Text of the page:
It happens to every website. And every website owner can hardly breathe until it’s resolved. The site is down. You don’t know whether it’s been hacked, or you forgot to renew something, or if the host is just having a bad day. Here are a few tips on what you can do if your website goes offline that will get you up and running as quickly as possible.
If you can’t access your site, wait 30 minutes and try again. You’d be amazed at how often this fixes the problem. Host servers become inaccessible momentarily for a variety of reasons, most of which are for your benefit, like:
- Fighting a hack attack
- Routine backups
- Routine maintenance
Hosts usually don’t tell you they are doing these things via email or such because it usually causes only 10-15 minutes of down time. You know that 99.99% uptime guarantee? Well, that still leaves them about a week out of every year to be down.
And, many hosts have a run-time blog where you can check your server’s status. Now, if you go there, don’t freak out when you see a list of what’s down for maintenance, and how often. Logs like that are created all day, every day, by every hosting company in the world.
So, don’t panic. Chill for a while, and try again later.
Who Ya Gonna Call?
If your site has been down for over an hour, the very fist call should be to your hosting company, not to your site designer, unless you pay them to host your site.
This is just one of the reasons why you want to purchase your hosting directly. If there is a problem, a reseller can’t do a thing about it directly. They can only make the same call you could make yourself. And, let’s hope they are not on vacation at the time.
Make a Site Info Doc
If you don’t know how to contact your host, find out now while there are no problems.
Each client who hired me to set up their site has a full Site Info document that gives them every piece of data about their site and their accounts, including login and contact information.
If you don’t have one, make one. Save it on your computer, on your backup, and print it out. Keep it in a safe place that you can find later.
Download the Site Information Blank that I use for my clients.
It’s in a Word .doc file format.
Check Your Domain
If there are no problems with your hosting, check your domain. It may be inactive or having problems pointing to the right place. Hopefully your domain registrar is your hosting company and you can check both with one call. Many hosts offer one free domain with even their smallest hosting packages.
If you have let your domain name renewal slip, you’ll likely find it on hold. Domain registrars usually hold a domain so that no one else can get it for six months. That allows the original owner time to renew.
This is another reason why you want to purchase your domain name directly. You’ll have all of the account info you need to square out the problem easily yourself.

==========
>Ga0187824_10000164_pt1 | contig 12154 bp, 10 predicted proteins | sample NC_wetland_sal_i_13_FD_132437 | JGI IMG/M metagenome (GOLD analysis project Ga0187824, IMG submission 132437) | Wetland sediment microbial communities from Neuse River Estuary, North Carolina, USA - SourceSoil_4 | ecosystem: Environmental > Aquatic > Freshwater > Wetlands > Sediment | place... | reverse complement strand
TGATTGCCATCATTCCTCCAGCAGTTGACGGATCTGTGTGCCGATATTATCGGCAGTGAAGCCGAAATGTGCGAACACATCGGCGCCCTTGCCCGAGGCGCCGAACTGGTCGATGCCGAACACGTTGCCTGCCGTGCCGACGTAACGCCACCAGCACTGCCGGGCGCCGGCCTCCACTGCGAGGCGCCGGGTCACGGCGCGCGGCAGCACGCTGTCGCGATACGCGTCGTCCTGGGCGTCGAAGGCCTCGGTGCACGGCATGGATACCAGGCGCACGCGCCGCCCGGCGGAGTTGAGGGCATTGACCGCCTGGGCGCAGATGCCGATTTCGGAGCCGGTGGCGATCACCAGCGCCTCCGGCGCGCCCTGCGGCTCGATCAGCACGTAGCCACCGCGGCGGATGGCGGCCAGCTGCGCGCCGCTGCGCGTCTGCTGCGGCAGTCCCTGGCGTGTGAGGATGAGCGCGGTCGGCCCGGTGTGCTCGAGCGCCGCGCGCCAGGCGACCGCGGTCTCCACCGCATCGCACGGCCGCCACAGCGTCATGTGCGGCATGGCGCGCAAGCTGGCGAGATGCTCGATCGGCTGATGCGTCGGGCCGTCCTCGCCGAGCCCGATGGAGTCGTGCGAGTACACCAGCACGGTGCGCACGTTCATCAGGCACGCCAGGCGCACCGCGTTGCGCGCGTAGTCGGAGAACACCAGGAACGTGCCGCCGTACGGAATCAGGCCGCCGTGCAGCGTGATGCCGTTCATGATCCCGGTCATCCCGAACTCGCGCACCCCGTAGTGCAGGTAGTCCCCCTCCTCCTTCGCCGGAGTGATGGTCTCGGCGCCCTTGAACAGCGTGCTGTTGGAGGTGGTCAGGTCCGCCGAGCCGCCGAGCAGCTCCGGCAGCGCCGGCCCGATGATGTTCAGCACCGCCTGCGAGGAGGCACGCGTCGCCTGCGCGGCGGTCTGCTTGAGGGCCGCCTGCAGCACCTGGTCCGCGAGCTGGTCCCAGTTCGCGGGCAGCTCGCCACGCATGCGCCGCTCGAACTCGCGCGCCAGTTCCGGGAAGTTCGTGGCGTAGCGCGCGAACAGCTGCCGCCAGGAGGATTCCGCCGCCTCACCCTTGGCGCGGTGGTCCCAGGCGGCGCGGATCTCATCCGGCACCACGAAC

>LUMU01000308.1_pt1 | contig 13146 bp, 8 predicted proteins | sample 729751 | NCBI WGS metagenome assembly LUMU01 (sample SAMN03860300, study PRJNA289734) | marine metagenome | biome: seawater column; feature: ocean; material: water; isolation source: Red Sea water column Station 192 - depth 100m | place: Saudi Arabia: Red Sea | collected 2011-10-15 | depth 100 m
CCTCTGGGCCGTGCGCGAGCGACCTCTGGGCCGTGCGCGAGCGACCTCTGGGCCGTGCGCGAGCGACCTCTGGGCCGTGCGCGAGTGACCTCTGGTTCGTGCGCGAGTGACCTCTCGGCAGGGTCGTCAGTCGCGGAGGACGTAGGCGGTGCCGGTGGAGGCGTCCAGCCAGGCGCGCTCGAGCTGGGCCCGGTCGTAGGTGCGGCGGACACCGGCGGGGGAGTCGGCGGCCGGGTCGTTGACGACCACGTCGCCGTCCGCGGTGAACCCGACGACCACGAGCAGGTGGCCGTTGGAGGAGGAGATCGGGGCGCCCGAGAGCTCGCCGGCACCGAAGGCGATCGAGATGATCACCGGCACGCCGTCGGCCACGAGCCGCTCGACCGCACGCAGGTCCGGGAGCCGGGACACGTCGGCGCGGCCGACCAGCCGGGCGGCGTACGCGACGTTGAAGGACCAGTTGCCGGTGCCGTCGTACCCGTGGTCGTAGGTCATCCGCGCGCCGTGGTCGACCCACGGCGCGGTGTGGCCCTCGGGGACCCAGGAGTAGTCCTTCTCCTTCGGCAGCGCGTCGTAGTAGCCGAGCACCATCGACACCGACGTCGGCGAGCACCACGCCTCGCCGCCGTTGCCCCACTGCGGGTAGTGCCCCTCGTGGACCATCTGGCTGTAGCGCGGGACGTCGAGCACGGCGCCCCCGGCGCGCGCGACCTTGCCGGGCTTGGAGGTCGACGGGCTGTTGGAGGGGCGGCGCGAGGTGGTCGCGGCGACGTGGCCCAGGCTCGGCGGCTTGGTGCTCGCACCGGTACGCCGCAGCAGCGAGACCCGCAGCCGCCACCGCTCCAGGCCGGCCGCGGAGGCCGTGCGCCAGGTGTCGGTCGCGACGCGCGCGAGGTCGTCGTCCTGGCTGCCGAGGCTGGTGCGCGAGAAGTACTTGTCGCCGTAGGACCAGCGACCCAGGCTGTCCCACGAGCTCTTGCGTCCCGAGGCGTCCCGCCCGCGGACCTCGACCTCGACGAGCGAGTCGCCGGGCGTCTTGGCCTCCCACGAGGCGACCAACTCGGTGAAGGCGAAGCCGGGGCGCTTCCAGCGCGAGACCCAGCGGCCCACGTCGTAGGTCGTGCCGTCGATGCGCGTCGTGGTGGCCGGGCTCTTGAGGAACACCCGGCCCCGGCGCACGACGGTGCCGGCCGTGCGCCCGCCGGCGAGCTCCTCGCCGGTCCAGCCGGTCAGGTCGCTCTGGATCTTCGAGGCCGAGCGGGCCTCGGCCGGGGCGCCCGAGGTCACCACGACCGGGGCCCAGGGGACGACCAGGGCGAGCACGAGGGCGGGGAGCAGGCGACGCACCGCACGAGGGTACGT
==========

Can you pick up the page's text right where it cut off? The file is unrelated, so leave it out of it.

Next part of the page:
If all is well with your hosting and domain, check your site. Perhaps it has some bad code or a plugin is acting up.
To check the code, run it through the WC3 Code Validation Service. http://validator.w3.org/ It’s free and takes a split second. Simply enter the URL to your site and click the Check button.
It will list the exact error that it finds, including any plugins that don’t pass muster.
If the problem persists, check for any plugins that have an Update notice and update them. If that doesn’t resolve the issue, begin deactivating plugins one at a time, and then recheck the site status between each one.
Check for Malware
Sites get infected just like computers do. Many hosts are happy to scan your site for you. They don’t want a virus on their server any more than you do.
If they can’t or won’t do it, you can download all of your site files via an FTP program and scan them using your own computer’s malware scan software.
The main files you want to absolutely scrutinize are:
- and the wp-content folder, which has your theme and plugins
Unfortunately, some free WordPress themes and plugins come pre-loaded with malware. The ones listed on the official WordPress directory are pretty well screened and okay. But, be very suspicious of any that are not listed in that directory.
If downloading your files is not an option and/or you don’t have adequate scanning software, you’ll want get a geek at that point.
Have I Been Hacked?
If you’ve checked all of the above and can find no problems, you’ll want to hire a geek to check your core database files and scour your code for suspicious lines.
Now, geeks aren’t cheap for this service, so do what you can on your own by taking the steps outlined above first.
Be Smart, Be Safe, Backup
Backup your site often. If something happens to your database or the files with your theme and plugins, you’ll turn every shade of the rainbow sick if you don’t have a backup. There are just too many automated plugins for this task for you to have any excuse not to do it. Some are free, some cost a little money. How much is your site, and the time to restore it, worth? The cost of a premium plugin won’t seem like much compared to that.
What Else You Need to Know
If you’re new to site ownership, or thinking of getting a site, get my free ebook, What Every Site Owner Should Know. It is my gift to you for subscribing to BlogAid News. Don’t worry, I don’t send constant sales pitches. Just news and info that actually helps you be a confident and successful site owner.